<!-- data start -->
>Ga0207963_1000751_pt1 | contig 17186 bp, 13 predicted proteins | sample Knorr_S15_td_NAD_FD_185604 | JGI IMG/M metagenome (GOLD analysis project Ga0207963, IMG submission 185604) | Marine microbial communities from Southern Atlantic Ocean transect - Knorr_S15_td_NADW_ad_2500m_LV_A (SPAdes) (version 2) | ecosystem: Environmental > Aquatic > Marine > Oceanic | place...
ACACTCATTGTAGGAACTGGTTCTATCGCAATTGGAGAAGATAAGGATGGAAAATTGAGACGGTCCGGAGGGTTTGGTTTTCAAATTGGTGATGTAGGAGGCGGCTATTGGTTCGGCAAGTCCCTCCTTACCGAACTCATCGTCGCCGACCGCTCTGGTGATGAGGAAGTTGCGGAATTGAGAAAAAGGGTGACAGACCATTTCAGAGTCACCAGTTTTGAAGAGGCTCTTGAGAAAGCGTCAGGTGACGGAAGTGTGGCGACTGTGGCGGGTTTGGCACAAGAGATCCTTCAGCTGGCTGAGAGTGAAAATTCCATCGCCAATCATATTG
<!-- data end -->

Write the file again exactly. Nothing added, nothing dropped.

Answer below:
>Ga0207963_1000751_pt1 | contig 17186 bp, 13 predicted proteins | sample Knorr_S15_td_NAD_FD_185604 | JGI IMG/M metagenome (GOLD analysis project Ga0207963, IMG submission 185604) | Marine microbial communities from Southern Atlantic Ocean transect - Knorr_S15_td_NADW_ad_2500m_LV_A (SPAdes) (version 2) | ecosystem: Environmental > Aquatic > Marine > Oceanic | place...
ACACTCATTGTAGGAACTGGTTCTATCGCAATTGGAGAAGATAAGGATGGAAAATTGAGACGGTCCGGAGGGTTTGGTTTTCAAATTGGTGATGTAGGAGGCGGCTATTGGTTCGGCAAGTCCCTCCTTACCGAACTCATCGTCGCCGACCGCTCTGGTGATGAGGAAGTTGCGGAATTGAGAAAAAGGGTGACAGACCATTTCAGAGTCACCAGTTTTGAAGAGGCTCTTGAGAAAGCGTCAGGTGACGGAAGTGTGGCGACTGTGGCGGGTTTGGCACAAGAGATCCTTCAGCTGGCTGAGAGTGAAAATTCCATCGCCAATCATATTG